Title page for ETD etd-08272004-164824


Type of Document Dissertation
Author Lightbourn, Gordon James
Author's Email Address glightbo@vt.edu
URN etd-08272004-164824
Title Development of intermonoploid somatic hybrids of potato and their molecular analysis based on polymorphism for retroelement Tst1
Degree PhD
Department Horticulture
Advisory Committee
Advisor Name Title
Veilleux, Richard E. Committee Chair
Maroof, M. A. Saghai Committee Member
Nowak, Jerzy Committee Member
Welbaum, Gregory E. Committee Member
Winkel, Brenda S. J. Committee Member
Keywords
  • retrotransposon
  • S-SAP
  • AFLP
  • IRAP
  • Solanum phureja
  • Solanum tuberosum
  • monoploid
  • protoplast fusion
Date of Defense 2004-08-12
Availability unrestricted
Abstract
Inbred lines for hybrid crop production have been a mainstay of plant breeding. Biotechnological approaches to hasten the process are available including anther culture to halve the genome and protoplast fusion to create hybrids between incompatible partners. We applied these techniques to potato to evaluate their potential for breeding highly heterozygous, cross-pollinating species. Four families of monoploids (2n=1x=12), developed from diploid hybrids with diverse genomic constitutions but heavily favoring Solanum phureja, a primitive cultivated potato, were used in electrofusion experiments to create intermonoploid somatic hybrids (SH). The "monoploid sieve" results in the survival of only those gametes free of lethal and deleterious genes but generates sterile sporophytes, necessitating protoplast fusion for SH development. From six intermonoploid electrofusion combinations, 276 plants were regenerated over 6-9 months. Fusion conditions were optimized. Ploidy was determined by flow-cytometry and SH confirmed by microsatellite analysis. Field evaluations over three years revealed that intermonoploid SH were inferior to cultivars. Dihaploids derived by anther culture of a tetraploid intermonoploid SH were reduced in vigor with an increase in homozygosity, while 2x X 2x sexually derived populations had better yield than the SH, suggesting that producing SH introduced or eliminated factors required for productivity.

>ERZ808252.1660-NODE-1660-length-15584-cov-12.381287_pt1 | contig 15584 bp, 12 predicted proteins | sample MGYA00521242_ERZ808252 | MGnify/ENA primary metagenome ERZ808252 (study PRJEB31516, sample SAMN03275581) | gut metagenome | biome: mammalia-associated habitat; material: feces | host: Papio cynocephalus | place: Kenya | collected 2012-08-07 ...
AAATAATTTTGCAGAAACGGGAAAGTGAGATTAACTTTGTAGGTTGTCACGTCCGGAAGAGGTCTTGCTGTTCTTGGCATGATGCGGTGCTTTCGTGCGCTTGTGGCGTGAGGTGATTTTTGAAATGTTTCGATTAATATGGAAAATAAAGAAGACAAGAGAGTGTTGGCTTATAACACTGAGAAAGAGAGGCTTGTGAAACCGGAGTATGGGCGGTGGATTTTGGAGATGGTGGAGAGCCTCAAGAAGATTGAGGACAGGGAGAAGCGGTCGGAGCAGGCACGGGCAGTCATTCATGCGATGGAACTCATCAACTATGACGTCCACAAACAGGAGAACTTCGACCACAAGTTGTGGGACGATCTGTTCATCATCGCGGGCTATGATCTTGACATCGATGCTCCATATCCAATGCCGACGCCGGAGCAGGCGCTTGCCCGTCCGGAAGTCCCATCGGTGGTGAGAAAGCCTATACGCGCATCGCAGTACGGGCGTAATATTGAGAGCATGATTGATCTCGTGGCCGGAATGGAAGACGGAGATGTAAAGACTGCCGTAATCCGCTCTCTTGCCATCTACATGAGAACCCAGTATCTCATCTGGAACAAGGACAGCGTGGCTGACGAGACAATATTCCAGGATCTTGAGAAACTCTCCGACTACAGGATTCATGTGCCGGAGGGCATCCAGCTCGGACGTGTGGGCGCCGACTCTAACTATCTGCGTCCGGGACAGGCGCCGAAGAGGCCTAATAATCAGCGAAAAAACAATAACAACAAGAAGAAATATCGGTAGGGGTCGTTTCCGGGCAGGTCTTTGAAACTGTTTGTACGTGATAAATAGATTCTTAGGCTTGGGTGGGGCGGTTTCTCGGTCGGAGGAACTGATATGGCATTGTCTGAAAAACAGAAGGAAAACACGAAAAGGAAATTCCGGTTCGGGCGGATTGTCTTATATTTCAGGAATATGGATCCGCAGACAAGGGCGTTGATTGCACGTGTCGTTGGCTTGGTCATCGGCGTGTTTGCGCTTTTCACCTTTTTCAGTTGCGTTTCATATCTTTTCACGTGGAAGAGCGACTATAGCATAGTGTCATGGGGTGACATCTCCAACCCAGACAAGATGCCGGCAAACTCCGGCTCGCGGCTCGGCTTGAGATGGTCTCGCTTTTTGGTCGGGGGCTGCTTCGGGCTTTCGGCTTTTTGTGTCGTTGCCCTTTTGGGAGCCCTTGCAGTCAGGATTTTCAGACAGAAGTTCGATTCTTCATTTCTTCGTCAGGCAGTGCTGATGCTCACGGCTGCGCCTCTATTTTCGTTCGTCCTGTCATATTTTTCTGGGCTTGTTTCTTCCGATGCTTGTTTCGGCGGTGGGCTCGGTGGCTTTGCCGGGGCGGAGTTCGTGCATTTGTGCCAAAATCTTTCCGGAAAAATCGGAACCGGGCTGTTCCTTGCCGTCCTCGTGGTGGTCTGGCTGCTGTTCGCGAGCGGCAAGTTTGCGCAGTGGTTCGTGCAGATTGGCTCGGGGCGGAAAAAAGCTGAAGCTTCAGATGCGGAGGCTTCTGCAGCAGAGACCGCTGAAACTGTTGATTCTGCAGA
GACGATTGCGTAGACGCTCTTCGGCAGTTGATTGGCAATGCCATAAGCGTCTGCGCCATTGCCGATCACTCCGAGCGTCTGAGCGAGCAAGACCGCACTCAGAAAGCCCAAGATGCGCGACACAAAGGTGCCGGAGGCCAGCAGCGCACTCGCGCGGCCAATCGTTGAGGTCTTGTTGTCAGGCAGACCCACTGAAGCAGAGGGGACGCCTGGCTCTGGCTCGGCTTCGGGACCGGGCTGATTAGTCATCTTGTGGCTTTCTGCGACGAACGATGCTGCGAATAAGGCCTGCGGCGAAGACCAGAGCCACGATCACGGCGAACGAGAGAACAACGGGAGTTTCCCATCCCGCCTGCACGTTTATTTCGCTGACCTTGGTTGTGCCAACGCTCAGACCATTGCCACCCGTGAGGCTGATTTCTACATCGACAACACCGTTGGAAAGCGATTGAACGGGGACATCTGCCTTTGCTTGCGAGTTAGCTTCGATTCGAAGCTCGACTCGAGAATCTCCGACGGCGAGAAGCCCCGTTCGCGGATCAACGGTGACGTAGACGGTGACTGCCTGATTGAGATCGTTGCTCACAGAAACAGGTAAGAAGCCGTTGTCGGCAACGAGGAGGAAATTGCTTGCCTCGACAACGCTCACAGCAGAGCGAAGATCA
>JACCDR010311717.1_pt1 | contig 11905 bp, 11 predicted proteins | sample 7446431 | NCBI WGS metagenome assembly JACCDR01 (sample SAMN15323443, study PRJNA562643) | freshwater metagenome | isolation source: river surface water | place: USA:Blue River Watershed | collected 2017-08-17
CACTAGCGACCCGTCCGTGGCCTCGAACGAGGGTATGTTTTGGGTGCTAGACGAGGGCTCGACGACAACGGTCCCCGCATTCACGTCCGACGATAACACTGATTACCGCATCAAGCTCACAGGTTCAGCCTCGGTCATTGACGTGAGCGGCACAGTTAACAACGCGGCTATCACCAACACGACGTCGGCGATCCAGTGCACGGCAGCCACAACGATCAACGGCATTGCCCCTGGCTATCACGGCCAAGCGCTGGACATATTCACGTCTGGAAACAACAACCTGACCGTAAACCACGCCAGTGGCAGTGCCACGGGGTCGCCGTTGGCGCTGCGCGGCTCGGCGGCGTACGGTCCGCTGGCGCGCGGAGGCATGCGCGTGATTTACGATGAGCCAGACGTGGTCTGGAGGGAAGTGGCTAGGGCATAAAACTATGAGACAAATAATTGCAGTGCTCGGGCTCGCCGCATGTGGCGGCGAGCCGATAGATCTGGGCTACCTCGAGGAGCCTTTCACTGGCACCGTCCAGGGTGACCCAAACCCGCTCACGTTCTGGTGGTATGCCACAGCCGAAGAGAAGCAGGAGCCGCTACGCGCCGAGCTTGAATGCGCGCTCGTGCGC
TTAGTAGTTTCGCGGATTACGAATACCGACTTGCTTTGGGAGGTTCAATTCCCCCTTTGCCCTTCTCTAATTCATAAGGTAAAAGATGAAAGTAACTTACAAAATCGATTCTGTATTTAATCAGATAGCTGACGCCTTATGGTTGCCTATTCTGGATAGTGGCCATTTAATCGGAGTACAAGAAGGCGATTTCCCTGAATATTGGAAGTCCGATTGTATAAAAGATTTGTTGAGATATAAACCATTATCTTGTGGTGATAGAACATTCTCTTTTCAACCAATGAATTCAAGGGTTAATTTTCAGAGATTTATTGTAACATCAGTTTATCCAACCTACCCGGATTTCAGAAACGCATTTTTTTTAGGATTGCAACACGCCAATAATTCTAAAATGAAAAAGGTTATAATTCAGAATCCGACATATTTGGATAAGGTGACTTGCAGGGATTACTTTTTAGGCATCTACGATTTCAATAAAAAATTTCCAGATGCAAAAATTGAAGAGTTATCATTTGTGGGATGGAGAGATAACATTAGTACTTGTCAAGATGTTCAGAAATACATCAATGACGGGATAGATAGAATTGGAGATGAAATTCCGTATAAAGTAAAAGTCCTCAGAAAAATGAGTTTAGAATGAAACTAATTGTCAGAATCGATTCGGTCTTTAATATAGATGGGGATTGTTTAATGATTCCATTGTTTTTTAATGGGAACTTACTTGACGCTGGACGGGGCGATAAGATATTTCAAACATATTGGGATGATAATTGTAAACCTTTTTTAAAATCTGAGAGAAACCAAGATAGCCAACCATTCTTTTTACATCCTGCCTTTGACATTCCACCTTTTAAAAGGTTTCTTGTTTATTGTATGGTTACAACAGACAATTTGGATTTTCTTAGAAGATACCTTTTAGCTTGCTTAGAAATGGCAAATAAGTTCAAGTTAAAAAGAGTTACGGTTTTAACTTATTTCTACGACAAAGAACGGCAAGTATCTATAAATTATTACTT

Molecular analysis of the SH was conducted to examine genomic stability through protoplast isolation and plant regeneration. Sequence specific amplified polymorphism (S-SAP) represents a hybrid system incorporating amplified fragment length polymorphism (AFLP) technology in conjunction with the use of a defined genomic sequence, e.g., retrotransposon display (RD) when the defined sequence is anchored into a consensus sequence of a retrotransposon such as the long terminal repeat (LTR) sequence of Tst1. Parental monoploids, SH and various Solanaceae were evaluated by RD. Fluorescently-labeled retrotransposon-based primers were used in the ALFexpress automated fragment analyzer system. Eleven probes from RD were created for Southern blot analysis and used to verify taxonomic relationships between selected Solanaceae. Blots of intermonoploid somatic hybrids confirmed hybridity and occasional loss of genomic fragments. No activation or replication of retrotransposons was detected. Sequencing of inter-retrotransposon amplified polymorphism (IRAP) and S-SAP fragments revealed that all fragments had the expected Tst1 retroelement and/or the AFLP adaptor sequence. BLAST analysis identified 4 of the 17 fragments sequenced as part of the chloroplast genome, a tobacco anther-specific gene, repetitive DNA, and the phytochrome F gene.

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